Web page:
HEAL joins calls for France to maintain its leadership on endocrine disrupting chemicals
Brussels, 19 June 2013 – The Health and Environment Alliance (HEAL) has joined French civil society organisations in calling on France to maintain its leadership for better regulation on endocrine disrupting chemicals (EDCs). (1)
Twenty-seven not-for-profit organisations in France have declared the start of their mass mobilisation today to coincide with the fifth and final meeting of the stakeholders in the National Strategy on Endocrine Disruptors (SNPE) in France.
The groups have published a manifesto (2) and public petition (3) calling on the French government to adopt an ambitious strategy to reduce exposure of populations and ecosystems to endocrine disruptors. The signatories comprise a diverse coalition of French civil society groups, including environmental groups, health insurance bodies, patients groups, consumers, unions and women’s groups.
Progress in negotiations within the National Strategy on Endocrine Disruptors (SNPE) in France appears to be stalling or even receding, according to the press release to launch the campaign. (1) Implementation of the labelling requirement from the existing law on bisphenol A in food packaging does not seem to be taking place, and the anticipated measures on phthalates, which was promised by the environment minister Delphine Batho, has not happened. (1)
“HEAL is today urging France to stay the course and ensure that it carry its positions into the EU realm. So far, France has shown good leadership on the regulation of EDCs at home, and we hope that they will also take these lead positions in the relevant EU decision making processes, including on criteria to identify EDCs, future EDC strategy, and how REACH treats EDCs,” says Lisette van Vliet, Senior Policy Adviser, Health and Environment Alliance.
In recent months, two important statements from scientific experts have urged action on EDCs to protect public health. In May, the world’s leading experts published the Berlaymont Declaration, which pointed to the high or increasing levels of endocrine-related conditions in Europe. (4) This month, 180 leading scientists at the Collegium Ramazzini published their statement urging action on endocrine-disrupting chemicals. (5)
Equally or more important was the publication of the recent joint report by the World Health Organization and United Nations Environment Programme United for the Environment on EDCs. (6) Although WHO is traditionally cautious on scientific issues in which there is controversy, it has deemed EDCs a global threat which need to be resolved.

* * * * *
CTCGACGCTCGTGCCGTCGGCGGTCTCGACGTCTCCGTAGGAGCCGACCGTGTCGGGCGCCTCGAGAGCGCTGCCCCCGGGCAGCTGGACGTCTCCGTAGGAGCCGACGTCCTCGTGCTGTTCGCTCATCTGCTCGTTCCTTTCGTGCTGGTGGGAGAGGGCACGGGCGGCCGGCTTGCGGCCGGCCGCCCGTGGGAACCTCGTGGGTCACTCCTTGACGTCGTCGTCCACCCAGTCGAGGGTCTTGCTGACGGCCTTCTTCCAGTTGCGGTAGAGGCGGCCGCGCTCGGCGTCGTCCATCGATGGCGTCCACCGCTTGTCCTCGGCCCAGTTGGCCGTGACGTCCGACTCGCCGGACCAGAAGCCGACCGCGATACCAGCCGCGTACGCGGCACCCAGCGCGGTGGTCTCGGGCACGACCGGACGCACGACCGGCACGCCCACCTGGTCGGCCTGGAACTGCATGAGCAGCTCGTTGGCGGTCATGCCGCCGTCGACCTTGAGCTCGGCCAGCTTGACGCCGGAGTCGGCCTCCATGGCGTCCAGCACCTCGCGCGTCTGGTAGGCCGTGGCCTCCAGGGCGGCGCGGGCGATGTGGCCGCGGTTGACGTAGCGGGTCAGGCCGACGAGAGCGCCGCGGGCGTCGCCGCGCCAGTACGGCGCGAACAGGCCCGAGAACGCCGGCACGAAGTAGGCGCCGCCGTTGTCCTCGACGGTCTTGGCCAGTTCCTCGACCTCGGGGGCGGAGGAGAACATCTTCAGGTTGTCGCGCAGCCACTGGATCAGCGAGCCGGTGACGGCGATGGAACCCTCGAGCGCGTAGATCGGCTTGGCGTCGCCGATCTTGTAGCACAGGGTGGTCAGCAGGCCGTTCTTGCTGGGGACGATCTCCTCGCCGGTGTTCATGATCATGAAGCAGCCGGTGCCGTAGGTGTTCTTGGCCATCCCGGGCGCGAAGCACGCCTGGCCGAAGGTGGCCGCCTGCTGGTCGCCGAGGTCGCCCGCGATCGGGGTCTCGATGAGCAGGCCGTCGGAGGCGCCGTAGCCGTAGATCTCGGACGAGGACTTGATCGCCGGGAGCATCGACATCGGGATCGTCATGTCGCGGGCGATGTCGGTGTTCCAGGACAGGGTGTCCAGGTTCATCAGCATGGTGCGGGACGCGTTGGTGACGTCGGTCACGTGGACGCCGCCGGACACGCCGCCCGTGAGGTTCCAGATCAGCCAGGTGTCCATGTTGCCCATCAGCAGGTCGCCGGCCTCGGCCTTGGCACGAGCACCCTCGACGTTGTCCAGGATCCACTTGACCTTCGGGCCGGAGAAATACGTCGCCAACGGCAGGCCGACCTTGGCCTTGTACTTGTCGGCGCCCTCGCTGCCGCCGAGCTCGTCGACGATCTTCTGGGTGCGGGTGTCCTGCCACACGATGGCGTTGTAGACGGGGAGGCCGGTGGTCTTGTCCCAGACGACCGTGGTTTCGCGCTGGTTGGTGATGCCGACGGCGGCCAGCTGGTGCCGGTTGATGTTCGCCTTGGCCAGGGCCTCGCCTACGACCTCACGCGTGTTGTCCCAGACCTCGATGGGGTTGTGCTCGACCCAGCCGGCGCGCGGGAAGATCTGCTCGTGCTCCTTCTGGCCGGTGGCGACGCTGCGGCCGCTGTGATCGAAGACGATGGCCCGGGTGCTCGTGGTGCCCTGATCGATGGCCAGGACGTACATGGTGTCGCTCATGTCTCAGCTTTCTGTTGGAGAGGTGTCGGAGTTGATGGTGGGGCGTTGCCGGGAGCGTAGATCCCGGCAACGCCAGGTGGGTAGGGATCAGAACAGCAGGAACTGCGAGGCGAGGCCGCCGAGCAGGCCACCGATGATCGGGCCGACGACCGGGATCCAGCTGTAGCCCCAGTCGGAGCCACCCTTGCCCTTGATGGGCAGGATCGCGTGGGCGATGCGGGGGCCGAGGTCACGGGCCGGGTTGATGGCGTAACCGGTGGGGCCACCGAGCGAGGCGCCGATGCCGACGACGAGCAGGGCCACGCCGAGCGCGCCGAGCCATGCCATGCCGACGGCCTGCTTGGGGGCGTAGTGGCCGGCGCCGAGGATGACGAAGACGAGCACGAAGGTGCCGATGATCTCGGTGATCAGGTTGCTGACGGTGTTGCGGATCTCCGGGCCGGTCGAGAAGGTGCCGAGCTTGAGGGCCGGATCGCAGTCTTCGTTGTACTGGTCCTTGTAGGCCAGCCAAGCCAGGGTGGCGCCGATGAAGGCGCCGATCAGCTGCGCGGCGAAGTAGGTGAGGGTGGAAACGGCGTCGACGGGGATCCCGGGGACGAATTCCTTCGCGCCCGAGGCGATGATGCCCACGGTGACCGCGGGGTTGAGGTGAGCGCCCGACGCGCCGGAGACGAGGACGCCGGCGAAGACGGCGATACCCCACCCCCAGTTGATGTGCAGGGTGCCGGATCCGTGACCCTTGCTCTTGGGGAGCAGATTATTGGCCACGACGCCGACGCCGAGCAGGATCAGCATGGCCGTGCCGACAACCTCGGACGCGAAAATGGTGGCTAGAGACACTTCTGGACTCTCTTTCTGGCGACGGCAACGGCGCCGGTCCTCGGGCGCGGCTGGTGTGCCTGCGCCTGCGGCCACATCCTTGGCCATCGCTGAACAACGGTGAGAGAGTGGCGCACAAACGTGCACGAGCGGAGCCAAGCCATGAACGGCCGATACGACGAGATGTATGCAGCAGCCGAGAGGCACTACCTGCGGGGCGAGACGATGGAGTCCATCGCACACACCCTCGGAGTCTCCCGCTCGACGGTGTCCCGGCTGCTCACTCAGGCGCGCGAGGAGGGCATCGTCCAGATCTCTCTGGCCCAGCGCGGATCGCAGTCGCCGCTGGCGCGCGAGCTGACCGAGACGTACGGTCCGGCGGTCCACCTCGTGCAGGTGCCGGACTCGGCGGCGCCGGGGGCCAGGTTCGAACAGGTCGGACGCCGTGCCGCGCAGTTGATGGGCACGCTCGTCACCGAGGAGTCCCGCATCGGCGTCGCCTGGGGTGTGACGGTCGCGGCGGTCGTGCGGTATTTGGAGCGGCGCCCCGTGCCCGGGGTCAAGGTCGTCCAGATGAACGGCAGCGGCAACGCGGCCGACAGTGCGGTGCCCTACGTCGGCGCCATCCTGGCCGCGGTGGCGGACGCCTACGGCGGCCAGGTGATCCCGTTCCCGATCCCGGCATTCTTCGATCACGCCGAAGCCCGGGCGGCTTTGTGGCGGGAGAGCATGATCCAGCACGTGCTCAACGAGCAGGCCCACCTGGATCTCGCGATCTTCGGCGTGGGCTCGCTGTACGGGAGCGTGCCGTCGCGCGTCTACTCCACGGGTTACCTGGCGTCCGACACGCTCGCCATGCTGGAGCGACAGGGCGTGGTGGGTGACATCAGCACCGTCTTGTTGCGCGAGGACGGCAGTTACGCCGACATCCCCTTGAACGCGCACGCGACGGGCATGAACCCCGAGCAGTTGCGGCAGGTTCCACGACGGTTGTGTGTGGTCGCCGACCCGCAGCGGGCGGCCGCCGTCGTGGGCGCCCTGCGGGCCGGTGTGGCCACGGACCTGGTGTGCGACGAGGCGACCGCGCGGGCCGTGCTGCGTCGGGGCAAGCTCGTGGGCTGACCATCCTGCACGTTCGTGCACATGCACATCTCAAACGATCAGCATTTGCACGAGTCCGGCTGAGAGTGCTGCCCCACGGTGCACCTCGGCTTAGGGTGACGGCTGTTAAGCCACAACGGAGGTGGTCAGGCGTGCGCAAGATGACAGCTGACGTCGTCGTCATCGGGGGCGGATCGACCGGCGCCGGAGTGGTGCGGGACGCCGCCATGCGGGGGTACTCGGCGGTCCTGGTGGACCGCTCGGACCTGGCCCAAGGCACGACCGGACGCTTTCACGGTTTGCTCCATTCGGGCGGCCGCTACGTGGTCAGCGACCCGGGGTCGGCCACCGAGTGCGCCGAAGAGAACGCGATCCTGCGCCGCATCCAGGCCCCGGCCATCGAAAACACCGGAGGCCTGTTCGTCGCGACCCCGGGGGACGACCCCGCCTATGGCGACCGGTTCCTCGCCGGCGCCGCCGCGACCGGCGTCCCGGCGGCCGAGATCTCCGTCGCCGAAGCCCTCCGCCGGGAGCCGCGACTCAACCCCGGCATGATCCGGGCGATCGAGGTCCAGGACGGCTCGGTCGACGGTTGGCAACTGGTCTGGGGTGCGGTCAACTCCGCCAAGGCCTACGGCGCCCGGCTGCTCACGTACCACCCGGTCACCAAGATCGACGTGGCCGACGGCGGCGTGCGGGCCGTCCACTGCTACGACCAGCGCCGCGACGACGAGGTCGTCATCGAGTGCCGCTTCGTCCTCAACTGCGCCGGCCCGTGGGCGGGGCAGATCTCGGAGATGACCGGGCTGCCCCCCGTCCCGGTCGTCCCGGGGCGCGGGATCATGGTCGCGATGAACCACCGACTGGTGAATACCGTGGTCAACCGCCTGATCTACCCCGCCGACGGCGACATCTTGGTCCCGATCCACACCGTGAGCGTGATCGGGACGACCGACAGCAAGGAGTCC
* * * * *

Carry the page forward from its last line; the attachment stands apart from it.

Yannick Vicaire from Reseau Environnement Sante in France notes that French mobilisation is contributing to - and complementing - a European-wide EDC Free campaign (7) in which several French civil society groups are founding members. “It is high time that EU decision makers hear from the wider pan European public - we will no longer tolerate this ongoing contamination of our bodies and our environment with these poisonous hormone disruptors. We want real action now that ensures healthy future,” he says.
Lisette van Vliet, Senior Policy Advisor, HEAL, firstname.lastname@example.org Tel: +32 2 234 36 45. Mobile: +32 484 614 528
Yannick Vicaire, Réseau Environnement Santé, + 33 6 08 75 50 15, email@example.com
Diana Smith, Communications, HEAL, +33 1 55 25 25 84, firstname.lastname@example.org
1. Press release can be found below in French and English
2. Manifesto: Perturbateurs endocriniens : le temps de l’action http://www.stop-aux-pe.org/manifeste-des-associations.html
3. Public petition: Ensemble contre les PE : http://www.stop-aux-pe.org and petition on Change.org at: http://www.change.org/StopPE
5. The Collegium Ramazzini releases an official position on Endocrine Disrupting Chemicals (EDCs) and Chemicals Safety Policy in the EU, 13 June 2013, http://collegiumramazzini.org/
6. WHO/UNEP report http://www.who.int/ceh/publications/endocrine/en/
Last updated on 20 June 2013